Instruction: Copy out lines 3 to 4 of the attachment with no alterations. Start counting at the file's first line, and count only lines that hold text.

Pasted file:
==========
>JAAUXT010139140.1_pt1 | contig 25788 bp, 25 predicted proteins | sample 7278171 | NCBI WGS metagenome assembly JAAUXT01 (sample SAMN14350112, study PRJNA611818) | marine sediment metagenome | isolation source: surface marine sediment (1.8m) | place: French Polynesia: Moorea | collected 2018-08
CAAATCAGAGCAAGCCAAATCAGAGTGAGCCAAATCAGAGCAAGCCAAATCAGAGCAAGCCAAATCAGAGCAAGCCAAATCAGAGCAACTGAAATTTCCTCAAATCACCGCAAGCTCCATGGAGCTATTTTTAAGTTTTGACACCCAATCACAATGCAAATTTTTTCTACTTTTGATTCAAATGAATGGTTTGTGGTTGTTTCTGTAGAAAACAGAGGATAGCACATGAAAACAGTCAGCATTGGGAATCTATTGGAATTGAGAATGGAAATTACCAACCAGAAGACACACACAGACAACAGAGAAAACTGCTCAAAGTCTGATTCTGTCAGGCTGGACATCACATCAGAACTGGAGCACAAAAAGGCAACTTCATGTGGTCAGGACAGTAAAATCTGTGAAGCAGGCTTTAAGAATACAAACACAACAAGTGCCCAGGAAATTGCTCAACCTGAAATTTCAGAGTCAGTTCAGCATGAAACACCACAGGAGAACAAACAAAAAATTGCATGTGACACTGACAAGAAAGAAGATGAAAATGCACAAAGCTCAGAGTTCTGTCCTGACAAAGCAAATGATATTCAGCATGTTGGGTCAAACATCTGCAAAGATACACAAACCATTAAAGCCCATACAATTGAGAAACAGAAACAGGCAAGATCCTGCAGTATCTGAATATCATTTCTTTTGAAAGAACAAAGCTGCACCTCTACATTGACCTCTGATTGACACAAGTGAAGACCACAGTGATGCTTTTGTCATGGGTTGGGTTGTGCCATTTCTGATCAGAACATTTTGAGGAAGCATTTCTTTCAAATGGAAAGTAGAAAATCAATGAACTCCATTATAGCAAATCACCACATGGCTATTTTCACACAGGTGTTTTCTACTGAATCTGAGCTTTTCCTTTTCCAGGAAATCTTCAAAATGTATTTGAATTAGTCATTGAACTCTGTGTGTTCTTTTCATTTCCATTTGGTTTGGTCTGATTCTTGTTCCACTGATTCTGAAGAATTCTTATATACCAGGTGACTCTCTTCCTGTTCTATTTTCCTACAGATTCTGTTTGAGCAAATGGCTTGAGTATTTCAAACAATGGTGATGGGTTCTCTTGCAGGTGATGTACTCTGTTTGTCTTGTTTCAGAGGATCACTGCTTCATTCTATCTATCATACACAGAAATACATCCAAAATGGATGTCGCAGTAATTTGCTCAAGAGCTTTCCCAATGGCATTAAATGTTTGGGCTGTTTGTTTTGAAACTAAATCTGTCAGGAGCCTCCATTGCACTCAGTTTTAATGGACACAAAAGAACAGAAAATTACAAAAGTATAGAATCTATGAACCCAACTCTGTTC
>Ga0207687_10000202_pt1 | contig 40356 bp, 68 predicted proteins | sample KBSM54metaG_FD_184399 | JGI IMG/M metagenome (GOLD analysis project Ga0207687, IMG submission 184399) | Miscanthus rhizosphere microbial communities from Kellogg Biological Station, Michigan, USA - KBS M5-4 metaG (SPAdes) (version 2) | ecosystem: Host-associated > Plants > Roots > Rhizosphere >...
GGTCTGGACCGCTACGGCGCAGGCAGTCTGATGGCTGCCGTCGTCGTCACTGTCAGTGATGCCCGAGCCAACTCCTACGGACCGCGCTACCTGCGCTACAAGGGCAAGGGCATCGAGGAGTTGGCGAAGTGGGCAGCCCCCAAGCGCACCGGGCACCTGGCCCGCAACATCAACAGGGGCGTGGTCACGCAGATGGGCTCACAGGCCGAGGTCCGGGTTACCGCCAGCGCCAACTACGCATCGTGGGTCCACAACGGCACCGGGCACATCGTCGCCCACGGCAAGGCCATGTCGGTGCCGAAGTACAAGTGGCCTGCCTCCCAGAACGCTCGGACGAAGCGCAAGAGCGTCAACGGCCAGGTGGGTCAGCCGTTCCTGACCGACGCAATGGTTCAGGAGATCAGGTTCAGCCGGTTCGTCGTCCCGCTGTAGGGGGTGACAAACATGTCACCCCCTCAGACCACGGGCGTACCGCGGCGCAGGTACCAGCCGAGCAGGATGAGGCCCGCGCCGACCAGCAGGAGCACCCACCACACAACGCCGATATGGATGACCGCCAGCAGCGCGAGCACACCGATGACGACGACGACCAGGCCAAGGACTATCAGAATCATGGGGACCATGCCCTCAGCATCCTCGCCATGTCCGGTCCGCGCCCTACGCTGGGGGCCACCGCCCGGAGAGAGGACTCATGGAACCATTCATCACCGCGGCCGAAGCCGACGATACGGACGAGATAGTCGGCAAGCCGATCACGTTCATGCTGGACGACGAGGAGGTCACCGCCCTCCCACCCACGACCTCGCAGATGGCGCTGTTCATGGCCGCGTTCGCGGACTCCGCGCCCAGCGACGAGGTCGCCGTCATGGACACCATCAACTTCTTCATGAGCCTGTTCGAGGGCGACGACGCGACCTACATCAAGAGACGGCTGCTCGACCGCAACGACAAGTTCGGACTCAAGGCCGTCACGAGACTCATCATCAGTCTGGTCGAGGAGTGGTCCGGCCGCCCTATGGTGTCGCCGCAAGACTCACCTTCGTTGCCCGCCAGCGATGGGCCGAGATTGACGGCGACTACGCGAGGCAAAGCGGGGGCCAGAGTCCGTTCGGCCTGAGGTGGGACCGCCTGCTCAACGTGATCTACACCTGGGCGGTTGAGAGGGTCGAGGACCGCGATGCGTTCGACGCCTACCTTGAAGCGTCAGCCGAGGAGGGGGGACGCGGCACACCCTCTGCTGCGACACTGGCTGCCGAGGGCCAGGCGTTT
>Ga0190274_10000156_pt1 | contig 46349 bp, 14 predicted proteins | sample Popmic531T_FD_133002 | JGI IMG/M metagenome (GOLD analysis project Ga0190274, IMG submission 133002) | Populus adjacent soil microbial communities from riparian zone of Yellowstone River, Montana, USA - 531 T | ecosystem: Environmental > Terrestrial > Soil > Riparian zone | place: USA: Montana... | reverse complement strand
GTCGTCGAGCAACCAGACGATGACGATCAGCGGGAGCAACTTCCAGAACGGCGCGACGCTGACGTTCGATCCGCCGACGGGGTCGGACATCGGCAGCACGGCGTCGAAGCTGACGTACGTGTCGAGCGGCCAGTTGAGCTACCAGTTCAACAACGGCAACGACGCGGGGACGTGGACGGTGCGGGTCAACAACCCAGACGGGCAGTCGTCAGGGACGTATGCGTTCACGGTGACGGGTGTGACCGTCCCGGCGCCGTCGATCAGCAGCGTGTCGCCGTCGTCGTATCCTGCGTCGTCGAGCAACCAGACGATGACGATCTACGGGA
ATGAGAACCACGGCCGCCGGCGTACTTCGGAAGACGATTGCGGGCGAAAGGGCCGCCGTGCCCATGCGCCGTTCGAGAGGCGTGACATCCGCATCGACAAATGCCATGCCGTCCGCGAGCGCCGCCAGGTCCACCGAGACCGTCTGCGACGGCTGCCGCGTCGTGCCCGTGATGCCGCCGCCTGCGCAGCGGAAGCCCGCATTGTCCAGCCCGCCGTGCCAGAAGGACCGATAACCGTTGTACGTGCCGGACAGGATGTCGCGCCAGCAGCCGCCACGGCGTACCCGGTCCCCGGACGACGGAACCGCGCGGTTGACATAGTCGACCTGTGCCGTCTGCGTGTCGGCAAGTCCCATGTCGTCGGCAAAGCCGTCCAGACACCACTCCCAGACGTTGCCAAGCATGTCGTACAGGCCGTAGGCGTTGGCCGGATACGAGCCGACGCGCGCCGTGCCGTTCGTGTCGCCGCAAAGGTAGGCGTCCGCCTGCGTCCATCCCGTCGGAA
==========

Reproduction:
>Ga0207687_10000202_pt1 | contig 40356 bp, 68 predicted proteins | sample KBSM54metaG_FD_184399 | JGI IMG/M metagenome (GOLD analysis project Ga0207687, IMG submission 184399) | Miscanthus rhizosphere microbial communities from Kellogg Biological Station, Michigan, USA - KBS M5-4 metaG (SPAdes) (version 2) | ecosystem: Host-associated > Plants > Roots > Rhizosphere >...
GGTCTGGACCGCTACGGCGCAGGCAGTCTGATGGCTGCCGTCGTCGTCACTGTCAGTGATGCCCGAGCCAACTCCTACGGACCGCGCTACCTGCGCTACAAGGGCAAGGGCATCGAGGAGTTGGCGAAGTGGGCAGCCCCCAAGCGCACCGGGCACCTGGCCCGCAACATCAACAGGGGCGTGGTCACGCAGATGGGCTCACAGGCCGAGGTCCGGGTTACCGCCAGCGCCAACTACGCATCGTGGGTCCACAACGGCACCGGGCACATCGTCGCCCACGGCAAGGCCATGTCGGTGCCGAAGTACAAGTGGCCTGCCTCCCAGAACGCTCGGACGAAGCGCAAGAGCGTCAACGGCCAGGTGGGTCAGCCGTTCCTGACCGACGCAATGGTTCAGGAGATCAGGTTCAGCCGGTTCGTCGTCCCGCTGTAGGGGGTGACAAACATGTCACCCCCTCAGACCACGGGCGTACCGCGGCGCAGGTACCAGCCGAGCAGGATGAGGCCCGCGCCGACCAGCAGGAGCACCCACCACACAACGCCGATATGGATGACCGCCAGCAGCGCGAGCACACCGATGACGACGACGACCAGGCCAAGGACTATCAGAATCATGGGGACCATGCCCTCAGCATCCTCGCCATGTCCGGTCCGCGCCCTACGCTGGGGGCCACCGCCCGGAGAGAGGACTCATGGAACCATTCATCACCGCGGCCGAAGCCGACGATACGGACGAGATAGTCGGCAAGCCGATCACGTTCATGCTGGACGACGAGGAGGTCACCGCCCTCCCACCCACGACCTCGCAGATGGCGCTGTTCATGGCCGCGTTCGCGGACTCCGCGCCCAGCGACGAGGTCGCCGTCATGGACACCATCAACTTCTTCATGAGCCTGTTCGAGGGCGACGACGCGACCTACATCAAGAGACGGCTGCTCGACCGCAACGACAAGTTCGGACTCAAGGCCGTCACGAGACTCATCATCAGTCTGGTCGAGGAGTGGTCCGGCCGCCCTATGGTGTCGCCGCAAGACTCACCTTCGTTGCCCGCCAGCGATGGGCCGAGATTGACGGCGACTACGCGAGGCAAAGCGGGGGCCAGAGTCCGTTCGGCCTGAGGTGGGACCGCCTGCTCAACGTGATCTACACCTGGGCGGTTGAGAGGGTCGAGGACCGCGATGCGTTCGACGCCTACCTTGAAGCGTCAGCCGAGGAGGGGGGACGCGGCACACCCTCTGCTGCGACACTGGCTGCCGAGGGCCAGGCGTTT